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Student Modeling of Transient Selective Laser Processing of Glass

Wednesday (24.06.2020)
10:00 - 10:20 Room 3
Part of:

Micro-holes of high aspect ratio are required in glasses used for System-in-Package technologies or micro-fluidic devices. It has been reported that deep micro-holes can be drilled by a laser of a wavelength that corresponds to the high transmittance of the material. Ultrashort-pulse lasers can directly deliver energy into the material by multiphoton or tunneling ionization, even if the transmittance of the material is high. When continuous-wave (CW) lasers are used, absorbent layers are normally essential to facilitate the absorption of the light because the intensity of the light is not sufficiently high for a nonlinear optical effect. Transient selective laser processing (TSL) has realized high-speed high-aspect-ratio drilling by making a transient absorbent with an ultrashort-pulse laser. In TSL, a single shot of the ultrashort-pulse laser makes filament, which selectively absorbs the CW laser that is barely absorbed into glass at a normal state.

To reveal the TSL mechanism, we observed the process and constructed a numerical model. The result of the observation indicates that this process starts with the selective heating of filaments and advances mainly from the top surface after 5 μs. This suggests that an increase in the absorption coefficient dependent on temperature increases in glass is the main cause of the TSL. Based on this hypothesis, the transient laser absorption model was constructed. We estimated the dependence of the absorption coefficient on temperature using the model of thermal ionization. The depth of the hole calculated by an integrated model of a transient absorption based on this absorption coefficient model and a heat conduction model is consistent with the experimental result, especially for more than 5 μs after the start of the processing. Therefore, the thermal ionization of glass is thought to be the main cause of progressing in the TSL.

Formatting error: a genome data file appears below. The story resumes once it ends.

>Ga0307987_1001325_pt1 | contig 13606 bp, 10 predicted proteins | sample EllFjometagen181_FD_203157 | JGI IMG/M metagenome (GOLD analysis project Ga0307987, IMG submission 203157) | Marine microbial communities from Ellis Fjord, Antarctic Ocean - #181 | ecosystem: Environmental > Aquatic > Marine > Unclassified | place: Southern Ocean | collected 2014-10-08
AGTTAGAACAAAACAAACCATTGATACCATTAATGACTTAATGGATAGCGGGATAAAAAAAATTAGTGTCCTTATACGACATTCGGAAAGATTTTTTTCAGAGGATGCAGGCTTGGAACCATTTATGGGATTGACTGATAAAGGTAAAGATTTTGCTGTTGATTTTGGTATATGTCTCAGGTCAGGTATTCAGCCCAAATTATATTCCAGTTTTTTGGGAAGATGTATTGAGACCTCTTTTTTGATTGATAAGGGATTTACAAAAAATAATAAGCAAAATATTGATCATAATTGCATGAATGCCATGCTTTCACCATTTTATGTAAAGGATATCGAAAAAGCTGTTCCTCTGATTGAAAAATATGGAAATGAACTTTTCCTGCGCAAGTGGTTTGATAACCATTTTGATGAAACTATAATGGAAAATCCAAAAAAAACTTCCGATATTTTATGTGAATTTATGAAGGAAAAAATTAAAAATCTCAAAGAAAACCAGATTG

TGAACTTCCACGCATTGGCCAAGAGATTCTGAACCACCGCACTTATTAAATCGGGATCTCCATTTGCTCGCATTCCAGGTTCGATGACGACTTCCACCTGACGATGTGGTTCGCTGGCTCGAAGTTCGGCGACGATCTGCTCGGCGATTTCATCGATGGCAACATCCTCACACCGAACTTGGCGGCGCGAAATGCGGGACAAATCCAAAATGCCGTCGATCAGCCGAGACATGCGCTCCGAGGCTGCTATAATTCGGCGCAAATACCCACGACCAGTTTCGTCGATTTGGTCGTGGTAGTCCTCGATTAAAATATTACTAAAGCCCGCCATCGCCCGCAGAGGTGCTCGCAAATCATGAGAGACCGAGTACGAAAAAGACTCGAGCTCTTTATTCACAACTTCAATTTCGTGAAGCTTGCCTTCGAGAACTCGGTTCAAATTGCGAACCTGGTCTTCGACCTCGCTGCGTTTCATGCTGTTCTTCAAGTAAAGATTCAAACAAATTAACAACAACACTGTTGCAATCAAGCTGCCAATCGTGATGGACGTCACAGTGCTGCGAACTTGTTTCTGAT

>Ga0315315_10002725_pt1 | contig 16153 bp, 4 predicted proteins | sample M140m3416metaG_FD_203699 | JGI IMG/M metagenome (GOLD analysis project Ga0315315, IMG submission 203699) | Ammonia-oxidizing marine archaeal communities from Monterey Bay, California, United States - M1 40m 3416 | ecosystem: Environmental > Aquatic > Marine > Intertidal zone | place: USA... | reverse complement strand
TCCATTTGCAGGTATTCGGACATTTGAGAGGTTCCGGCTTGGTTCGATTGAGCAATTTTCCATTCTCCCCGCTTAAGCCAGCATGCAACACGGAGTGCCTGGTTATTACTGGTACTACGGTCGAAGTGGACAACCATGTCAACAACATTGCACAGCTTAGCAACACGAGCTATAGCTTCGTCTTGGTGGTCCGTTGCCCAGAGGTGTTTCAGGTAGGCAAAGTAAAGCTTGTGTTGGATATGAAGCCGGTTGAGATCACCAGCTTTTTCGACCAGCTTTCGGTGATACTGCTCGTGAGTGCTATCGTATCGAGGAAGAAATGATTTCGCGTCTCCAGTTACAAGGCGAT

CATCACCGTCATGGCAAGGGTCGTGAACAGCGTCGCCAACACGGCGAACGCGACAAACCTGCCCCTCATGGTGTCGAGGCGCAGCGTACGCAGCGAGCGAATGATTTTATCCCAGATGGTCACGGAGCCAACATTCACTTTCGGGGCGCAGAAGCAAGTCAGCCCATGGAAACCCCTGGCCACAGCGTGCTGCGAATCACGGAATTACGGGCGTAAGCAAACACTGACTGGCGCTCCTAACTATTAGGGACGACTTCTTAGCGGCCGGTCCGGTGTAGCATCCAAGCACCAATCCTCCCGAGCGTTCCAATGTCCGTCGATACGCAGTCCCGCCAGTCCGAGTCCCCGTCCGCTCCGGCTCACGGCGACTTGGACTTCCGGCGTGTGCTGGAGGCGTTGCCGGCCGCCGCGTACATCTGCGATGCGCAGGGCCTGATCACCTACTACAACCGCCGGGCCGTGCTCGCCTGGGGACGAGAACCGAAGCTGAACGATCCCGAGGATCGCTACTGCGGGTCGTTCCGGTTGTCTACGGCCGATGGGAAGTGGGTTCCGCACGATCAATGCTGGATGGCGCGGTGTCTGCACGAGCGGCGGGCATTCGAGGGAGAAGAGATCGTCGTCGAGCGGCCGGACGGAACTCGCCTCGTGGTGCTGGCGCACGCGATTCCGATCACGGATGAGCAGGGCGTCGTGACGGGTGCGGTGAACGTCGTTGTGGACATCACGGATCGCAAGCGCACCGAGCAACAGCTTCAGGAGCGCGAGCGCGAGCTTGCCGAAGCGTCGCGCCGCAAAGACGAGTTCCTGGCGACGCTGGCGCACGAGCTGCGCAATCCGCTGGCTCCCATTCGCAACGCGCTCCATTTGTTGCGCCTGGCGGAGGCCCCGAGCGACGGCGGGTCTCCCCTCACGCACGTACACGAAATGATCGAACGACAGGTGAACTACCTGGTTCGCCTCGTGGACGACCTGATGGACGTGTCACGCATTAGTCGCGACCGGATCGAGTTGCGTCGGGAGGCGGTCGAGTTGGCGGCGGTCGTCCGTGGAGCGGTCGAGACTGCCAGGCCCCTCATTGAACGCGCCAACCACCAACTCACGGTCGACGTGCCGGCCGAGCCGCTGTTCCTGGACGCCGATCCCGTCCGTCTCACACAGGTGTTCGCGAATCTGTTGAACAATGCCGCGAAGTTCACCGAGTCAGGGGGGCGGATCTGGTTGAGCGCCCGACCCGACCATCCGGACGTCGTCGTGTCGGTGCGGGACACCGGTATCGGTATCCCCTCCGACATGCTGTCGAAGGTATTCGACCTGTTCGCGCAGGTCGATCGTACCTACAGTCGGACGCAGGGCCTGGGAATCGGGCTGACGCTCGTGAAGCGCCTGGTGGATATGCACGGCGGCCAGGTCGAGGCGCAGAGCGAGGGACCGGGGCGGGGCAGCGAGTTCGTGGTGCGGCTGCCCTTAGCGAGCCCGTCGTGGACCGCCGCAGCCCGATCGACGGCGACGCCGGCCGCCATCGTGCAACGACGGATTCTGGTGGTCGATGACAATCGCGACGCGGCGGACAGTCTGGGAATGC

This research reveals the progressing mechanism in the TSL, especially for more than 5 s after the start of the process. In the TSL, thermal ionization at high-temperature glass enables continuous laser absorption and continuous material removal.

Reina Yoshizaki
Tokyo University of Technology
Additional Authors:
  • Dr. Yusuke Ito
    the University of Tokyo
  • Naoyuki Miyamoto
    the University of Tokyo
  • Shunya Yoshitake
    the University of Tokyo
  • Chaoran Wei
    the University of Tokyo
  • Junya Hattori
    the University of Tokyo
  • Dr. Akihiko Shibata
    AGC Inc.
  • Ikuo Nagasawa
    AGC Inc.
  • Dr. Keisuke Nagato
    the University of Tokyo
  • Prof. Dr. Naohiko Sugita
    the University of Tokyo


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